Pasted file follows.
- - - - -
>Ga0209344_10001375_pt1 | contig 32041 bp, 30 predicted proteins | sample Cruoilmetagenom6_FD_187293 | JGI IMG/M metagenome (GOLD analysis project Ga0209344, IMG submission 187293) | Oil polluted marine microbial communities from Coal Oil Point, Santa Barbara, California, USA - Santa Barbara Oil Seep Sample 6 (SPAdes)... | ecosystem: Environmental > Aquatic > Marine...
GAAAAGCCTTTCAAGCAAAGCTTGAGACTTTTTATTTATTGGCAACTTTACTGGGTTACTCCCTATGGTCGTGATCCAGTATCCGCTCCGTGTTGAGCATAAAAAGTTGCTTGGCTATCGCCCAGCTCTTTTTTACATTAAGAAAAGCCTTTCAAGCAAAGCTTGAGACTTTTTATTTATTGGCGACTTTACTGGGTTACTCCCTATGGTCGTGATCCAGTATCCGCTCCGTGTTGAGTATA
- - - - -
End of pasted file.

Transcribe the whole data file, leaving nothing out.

>Ga0209344_10001375_pt1 | contig 32041 bp, 30 predicted proteins | sample Cruoilmetagenom6_FD_187293 | JGI IMG/M metagenome (GOLD analysis project Ga0209344, IMG submission 187293) | Oil polluted marine microbial communities from Coal Oil Point, Santa Barbara, California, USA - Santa Barbara Oil Seep Sample 6 (SPAdes)... | ecosystem: Environmental > Aquatic > Marine...
GAAAAGCCTTTCAAGCAAAGCTTGAGACTTTTTATTTATTGGCAACTTTACTGGGTTACTCCCTATGGTCGTGATCCAGTATCCGCTCCGTGTTGAGCATAAAAAGTTGCTTGGCTATCGCCCAGCTCTTTTTTACATTAAGAAAAGCCTTTCAAGCAAAGCTTGAGACTTTTTATTTATTGGCGACTTTACTGGGTTACTCCCTATGGTCGTGATCCAGTATCCGCTCCGTGTTGAGTATA